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by Kirill Serebrennikov
Inspired by the early years of two Russian rock stars from the 1980s, Kirill Serebrennikov’s film pays tribute to the Leningrad underground scene just before the dawn of perestroika.
“Leto, by the dissident Russian film-maker Kirill Serebrennikov, is a languorous, ravishing, dying fall of a film, spotlighting the fortunes of a new wave garage band in early-80s Leningrad” – Guardian
by Ali Abbasi
Customs officer Tina is known for her extraordinary sense of smell. It’s almost as if she can sniff out the guilt on anyone hiding something. But when Vore, a suspicious-looking man, walks past her, her abilities are challenged for the first time ever. Tina can sense Vore is hiding something she can’t identify. Even worse, she feels a strange attraction to him. As Tina develops a special bond with Vore and discovers his true identity, she also realizes the truth about herself. Tina, like Vore, does not belong to this world. Her entire existence has been one big lie and now she has to choose: keep living the lie or embrace Vore’s terrifying revelations.
“An exciting, intelligent mix of romance, Nordic noir, social realism, and supernatural horror that defies and subverts genre conventions.” – Variety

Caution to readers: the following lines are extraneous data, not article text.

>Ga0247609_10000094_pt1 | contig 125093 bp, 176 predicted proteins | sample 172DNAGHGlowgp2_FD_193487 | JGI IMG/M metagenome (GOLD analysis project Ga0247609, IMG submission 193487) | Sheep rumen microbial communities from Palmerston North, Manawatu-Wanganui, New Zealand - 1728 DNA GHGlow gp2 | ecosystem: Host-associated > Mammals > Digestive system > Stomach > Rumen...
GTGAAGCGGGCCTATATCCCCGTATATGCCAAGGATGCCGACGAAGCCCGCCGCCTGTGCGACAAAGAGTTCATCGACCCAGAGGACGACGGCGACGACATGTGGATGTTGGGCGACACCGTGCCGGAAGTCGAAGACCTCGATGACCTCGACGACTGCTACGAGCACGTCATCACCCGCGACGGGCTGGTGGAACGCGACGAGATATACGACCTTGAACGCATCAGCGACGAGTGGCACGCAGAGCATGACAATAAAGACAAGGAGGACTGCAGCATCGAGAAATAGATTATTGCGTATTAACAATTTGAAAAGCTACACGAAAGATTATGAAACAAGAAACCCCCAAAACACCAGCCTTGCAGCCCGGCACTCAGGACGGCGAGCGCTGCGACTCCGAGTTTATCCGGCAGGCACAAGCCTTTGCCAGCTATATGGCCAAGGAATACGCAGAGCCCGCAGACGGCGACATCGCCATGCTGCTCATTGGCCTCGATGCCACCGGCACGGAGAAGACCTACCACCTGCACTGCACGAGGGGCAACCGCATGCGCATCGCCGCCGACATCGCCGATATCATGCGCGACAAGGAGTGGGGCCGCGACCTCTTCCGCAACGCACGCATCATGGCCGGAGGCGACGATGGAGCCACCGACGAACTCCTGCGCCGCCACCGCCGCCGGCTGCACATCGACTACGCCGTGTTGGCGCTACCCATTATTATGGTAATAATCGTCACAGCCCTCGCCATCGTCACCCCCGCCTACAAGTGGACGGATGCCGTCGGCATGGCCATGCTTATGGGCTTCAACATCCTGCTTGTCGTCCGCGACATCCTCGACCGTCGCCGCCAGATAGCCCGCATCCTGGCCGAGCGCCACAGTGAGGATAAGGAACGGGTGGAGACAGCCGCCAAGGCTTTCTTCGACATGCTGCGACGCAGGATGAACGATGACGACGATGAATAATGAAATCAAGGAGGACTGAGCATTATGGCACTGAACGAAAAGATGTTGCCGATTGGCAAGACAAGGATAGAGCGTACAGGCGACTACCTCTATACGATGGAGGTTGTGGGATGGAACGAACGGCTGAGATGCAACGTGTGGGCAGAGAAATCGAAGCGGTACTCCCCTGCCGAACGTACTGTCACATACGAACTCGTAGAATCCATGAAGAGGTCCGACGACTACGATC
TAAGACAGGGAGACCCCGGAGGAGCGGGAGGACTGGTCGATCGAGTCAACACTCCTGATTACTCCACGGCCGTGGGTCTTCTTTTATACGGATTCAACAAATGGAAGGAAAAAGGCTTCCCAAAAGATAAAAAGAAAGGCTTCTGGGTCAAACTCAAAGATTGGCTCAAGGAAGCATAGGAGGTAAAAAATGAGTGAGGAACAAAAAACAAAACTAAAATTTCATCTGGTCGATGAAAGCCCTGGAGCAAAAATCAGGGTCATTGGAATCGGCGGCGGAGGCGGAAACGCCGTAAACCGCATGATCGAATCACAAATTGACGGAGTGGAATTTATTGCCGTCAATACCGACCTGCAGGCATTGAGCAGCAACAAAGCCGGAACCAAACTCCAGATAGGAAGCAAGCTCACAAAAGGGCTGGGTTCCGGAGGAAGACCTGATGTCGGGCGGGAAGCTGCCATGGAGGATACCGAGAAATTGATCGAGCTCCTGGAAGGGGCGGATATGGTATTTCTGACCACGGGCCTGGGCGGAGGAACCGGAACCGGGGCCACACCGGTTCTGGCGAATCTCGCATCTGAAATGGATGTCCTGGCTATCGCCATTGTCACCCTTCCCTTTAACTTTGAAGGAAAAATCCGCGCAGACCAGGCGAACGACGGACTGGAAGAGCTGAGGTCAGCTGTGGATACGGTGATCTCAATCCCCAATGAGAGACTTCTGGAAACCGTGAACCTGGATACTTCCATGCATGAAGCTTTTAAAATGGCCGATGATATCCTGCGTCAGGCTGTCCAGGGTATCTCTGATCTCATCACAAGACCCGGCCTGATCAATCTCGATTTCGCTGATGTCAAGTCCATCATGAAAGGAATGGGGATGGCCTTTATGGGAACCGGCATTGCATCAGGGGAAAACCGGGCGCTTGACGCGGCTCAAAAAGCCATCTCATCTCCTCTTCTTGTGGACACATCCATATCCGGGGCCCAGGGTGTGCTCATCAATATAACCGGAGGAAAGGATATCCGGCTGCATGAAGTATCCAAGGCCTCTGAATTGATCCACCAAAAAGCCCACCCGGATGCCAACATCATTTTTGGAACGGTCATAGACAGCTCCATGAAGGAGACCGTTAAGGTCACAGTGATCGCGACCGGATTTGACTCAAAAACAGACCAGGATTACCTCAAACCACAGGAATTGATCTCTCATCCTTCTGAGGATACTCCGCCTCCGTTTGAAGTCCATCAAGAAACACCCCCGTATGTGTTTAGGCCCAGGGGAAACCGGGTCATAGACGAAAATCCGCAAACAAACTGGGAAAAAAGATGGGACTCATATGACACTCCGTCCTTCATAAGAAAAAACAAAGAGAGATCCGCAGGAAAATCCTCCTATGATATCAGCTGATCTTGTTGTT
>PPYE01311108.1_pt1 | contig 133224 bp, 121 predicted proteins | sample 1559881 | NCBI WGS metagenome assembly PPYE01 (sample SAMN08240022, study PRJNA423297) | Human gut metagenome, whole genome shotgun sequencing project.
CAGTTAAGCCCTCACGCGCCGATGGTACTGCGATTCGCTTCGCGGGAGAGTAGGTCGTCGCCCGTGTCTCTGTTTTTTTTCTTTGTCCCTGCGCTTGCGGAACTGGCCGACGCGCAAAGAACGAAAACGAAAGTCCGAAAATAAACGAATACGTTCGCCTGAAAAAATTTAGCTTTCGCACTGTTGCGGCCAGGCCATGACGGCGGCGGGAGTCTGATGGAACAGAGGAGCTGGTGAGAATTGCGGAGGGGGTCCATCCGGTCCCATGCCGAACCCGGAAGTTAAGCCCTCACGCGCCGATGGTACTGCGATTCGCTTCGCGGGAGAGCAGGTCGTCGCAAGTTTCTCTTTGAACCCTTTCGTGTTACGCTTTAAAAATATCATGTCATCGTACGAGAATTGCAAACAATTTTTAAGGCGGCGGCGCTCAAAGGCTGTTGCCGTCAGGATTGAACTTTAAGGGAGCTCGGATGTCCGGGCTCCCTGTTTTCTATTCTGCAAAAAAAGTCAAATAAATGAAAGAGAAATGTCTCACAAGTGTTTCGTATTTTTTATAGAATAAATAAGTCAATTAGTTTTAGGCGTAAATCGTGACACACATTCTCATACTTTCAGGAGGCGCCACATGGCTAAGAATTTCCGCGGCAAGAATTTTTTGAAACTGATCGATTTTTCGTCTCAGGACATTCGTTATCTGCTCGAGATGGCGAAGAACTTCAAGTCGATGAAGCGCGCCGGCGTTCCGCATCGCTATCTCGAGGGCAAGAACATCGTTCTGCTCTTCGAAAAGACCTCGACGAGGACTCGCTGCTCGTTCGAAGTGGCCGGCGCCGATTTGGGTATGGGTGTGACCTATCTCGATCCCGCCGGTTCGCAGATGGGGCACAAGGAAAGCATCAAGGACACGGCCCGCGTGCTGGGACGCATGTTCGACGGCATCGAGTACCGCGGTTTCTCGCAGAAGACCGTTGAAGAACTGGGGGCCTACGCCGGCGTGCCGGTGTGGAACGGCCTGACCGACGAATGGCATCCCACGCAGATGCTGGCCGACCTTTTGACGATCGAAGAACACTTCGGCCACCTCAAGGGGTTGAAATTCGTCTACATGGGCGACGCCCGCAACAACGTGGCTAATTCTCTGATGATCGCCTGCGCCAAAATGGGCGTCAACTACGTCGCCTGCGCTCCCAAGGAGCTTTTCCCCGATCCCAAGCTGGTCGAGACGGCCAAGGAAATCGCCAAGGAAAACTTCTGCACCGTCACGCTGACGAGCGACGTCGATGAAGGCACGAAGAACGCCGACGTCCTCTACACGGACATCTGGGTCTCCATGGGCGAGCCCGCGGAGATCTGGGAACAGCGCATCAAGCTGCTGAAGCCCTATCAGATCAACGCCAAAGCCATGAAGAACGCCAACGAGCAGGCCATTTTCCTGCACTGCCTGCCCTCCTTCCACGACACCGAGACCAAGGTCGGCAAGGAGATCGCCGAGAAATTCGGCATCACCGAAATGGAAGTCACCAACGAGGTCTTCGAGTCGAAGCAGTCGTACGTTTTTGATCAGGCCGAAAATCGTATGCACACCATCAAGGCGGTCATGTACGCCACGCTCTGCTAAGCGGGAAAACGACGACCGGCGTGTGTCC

by Jaime Rosales
The identity of Petra’s father has been hidden from her all her life. When her mother dies, Petra embarks on a quest which leads to Jaume, a celebrated artist and a powerful, ruthless man. As she searches for the truth, Petra meets Marisa, Jaume’s wife, and their son Lucas. Gradually the stories of these characters intertwine in a spiral of malice, family secrets and violence, which will drive them all to the edge. But fate’s cruel logic is derailed by a twist that opens a path to hope and redemption.
“Long-established art-house director Jaime Rosales set out to make his most accessible feature with “Petra,” a film about lies and self-discovery that indeed could well be his most popular work to date. It looks gorgeous, boasting sterling performances and an initially intriguing storyline that Rosales shuffles in an occasionally non-linear manner, not so far removed from such previous experimentations as “The Dream and the Silence.” – Variety